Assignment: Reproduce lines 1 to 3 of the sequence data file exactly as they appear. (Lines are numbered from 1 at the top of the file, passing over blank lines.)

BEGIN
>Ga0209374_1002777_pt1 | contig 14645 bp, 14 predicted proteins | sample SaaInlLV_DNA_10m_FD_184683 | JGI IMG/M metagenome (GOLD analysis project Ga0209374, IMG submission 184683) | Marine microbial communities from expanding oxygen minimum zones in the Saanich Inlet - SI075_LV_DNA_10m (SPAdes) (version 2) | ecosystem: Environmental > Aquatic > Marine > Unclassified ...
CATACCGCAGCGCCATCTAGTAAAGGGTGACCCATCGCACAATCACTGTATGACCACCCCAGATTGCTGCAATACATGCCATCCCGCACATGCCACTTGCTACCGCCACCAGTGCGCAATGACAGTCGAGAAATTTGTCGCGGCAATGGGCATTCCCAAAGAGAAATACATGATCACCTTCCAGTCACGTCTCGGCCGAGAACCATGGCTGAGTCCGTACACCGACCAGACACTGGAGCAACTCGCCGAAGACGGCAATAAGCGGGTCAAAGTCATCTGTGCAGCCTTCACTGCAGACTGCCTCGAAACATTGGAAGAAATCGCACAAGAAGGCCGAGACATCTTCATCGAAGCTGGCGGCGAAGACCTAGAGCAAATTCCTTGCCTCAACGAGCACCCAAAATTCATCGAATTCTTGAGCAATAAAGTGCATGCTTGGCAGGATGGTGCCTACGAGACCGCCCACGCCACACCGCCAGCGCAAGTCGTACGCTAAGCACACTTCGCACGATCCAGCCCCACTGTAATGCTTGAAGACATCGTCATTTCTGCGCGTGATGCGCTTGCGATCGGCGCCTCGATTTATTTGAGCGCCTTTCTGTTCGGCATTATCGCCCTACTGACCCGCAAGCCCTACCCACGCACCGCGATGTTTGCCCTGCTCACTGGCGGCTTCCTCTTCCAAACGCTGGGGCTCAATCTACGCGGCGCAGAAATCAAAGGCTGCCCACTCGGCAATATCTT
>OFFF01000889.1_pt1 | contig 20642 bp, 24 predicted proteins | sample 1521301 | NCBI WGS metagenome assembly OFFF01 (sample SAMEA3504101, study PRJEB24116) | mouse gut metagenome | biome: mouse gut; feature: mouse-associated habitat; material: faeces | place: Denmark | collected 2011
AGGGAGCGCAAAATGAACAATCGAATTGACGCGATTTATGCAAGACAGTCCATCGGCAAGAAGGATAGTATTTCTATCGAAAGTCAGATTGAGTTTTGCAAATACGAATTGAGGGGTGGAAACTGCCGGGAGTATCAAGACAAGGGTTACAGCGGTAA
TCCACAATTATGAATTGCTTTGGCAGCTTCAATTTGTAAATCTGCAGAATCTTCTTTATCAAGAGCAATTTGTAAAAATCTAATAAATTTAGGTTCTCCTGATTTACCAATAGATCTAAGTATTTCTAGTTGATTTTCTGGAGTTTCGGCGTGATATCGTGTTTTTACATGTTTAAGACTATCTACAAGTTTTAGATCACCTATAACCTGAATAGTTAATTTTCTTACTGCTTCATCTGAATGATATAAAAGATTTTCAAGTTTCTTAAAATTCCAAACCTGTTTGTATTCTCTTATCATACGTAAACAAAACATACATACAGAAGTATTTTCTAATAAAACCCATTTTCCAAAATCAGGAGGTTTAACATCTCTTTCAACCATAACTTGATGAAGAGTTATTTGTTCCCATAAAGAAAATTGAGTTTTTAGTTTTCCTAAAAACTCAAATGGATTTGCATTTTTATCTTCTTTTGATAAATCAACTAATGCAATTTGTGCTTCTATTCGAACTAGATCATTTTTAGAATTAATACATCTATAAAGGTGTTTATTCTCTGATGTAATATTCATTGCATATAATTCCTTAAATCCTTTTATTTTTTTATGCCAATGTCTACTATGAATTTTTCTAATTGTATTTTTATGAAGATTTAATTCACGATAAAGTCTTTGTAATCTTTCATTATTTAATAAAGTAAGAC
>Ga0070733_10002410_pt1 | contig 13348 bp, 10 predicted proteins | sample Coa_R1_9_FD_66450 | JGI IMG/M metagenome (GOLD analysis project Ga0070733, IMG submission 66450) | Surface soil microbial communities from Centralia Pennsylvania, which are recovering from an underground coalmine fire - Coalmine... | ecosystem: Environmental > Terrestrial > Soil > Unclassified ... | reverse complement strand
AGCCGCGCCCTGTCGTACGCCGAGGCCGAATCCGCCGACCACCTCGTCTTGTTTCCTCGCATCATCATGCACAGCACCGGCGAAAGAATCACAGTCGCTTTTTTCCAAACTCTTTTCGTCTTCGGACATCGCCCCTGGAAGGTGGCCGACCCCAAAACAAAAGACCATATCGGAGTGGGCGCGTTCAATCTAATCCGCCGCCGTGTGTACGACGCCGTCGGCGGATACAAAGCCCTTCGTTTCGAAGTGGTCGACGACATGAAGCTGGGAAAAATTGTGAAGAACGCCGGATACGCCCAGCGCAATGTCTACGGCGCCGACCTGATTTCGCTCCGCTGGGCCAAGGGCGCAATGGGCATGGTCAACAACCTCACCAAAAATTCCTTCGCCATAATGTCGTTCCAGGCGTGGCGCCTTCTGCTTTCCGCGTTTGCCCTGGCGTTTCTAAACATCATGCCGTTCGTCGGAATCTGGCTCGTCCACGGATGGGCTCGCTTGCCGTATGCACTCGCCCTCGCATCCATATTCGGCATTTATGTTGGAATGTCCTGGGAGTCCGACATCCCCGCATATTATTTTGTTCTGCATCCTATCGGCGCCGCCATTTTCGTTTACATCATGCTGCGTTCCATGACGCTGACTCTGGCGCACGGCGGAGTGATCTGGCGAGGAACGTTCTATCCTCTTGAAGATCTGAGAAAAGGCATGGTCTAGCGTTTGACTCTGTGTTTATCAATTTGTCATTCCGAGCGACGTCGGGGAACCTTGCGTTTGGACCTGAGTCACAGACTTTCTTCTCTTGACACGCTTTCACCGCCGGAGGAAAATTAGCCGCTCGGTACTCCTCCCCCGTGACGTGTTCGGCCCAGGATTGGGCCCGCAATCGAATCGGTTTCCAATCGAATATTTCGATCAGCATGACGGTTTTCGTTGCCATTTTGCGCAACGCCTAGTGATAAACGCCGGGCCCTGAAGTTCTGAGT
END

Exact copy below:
>Ga0209374_1002777_pt1 | contig 14645 bp, 14 predicted proteins | sample SaaInlLV_DNA_10m_FD_184683 | JGI IMG/M metagenome (GOLD analysis project Ga0209374, IMG submission 184683) | Marine microbial communities from expanding oxygen minimum zones in the Saanich Inlet - SI075_LV_DNA_10m (SPAdes) (version 2) | ecosystem: Environmental > Aquatic > Marine > Unclassified ...
CATACCGCAGCGCCATCTAGTAAAGGGTGACCCATCGCACAATCACTGTATGACCACCCCAGATTGCTGCAATACATGCCATCCCGCACATGCCACTTGCTACCGCCACCAGTGCGCAATGACAGTCGAGAAATTTGTCGCGGCAATGGGCATTCCCAAAGAGAAATACATGATCACCTTCCAGTCACGTCTCGGCCGAGAACCATGGCTGAGTCCGTACACCGACCAGACACTGGAGCAACTCGCCGAAGACGGCAATAAGCGGGTCAAAGTCATCTGTGCAGCCTTCACTGCAGACTGCCTCGAAACATTGGAAGAAATCGCACAAGAAGGCCGAGACATCTTCATCGAAGCTGGCGGCGAAGACCTAGAGCAAATTCCTTGCCTCAACGAGCACCCAAAATTCATCGAATTCTTGAGCAATAAAGTGCATGCTTGGCAGGATGGTGCCTACGAGACCGCCCACGCCACACCGCCAGCGCAAGTCGTACGCTAAGCACACTTCGCACGATCCAGCCCCACTGTAATGCTTGAAGACATCGTCATTTCTGCGCGTGATGCGCTTGCGATCGGCGCCTCGATTTATTTGAGCGCCTTTCTGTTCGGCATTATCGCCCTACTGACCCGCAAGCCCTACCCACGCACCGCGATGTTTGCCCTGCTCACTGGCGGCTTCCTCTTCCAAACGCTGGGGCTCAATCTACGCGGCGCAGAAATCAAAGGCTGCCCACTCGGCAATATCTT
>OFFF01000889.1_pt1 | contig 20642 bp, 24 predicted proteins | sample 1521301 | NCBI WGS metagenome assembly OFFF01 (sample SAMEA3504101, study PRJEB24116) | mouse gut metagenome | biome: mouse gut; feature: mouse-associated habitat; material: faeces | place: Denmark | collected 2011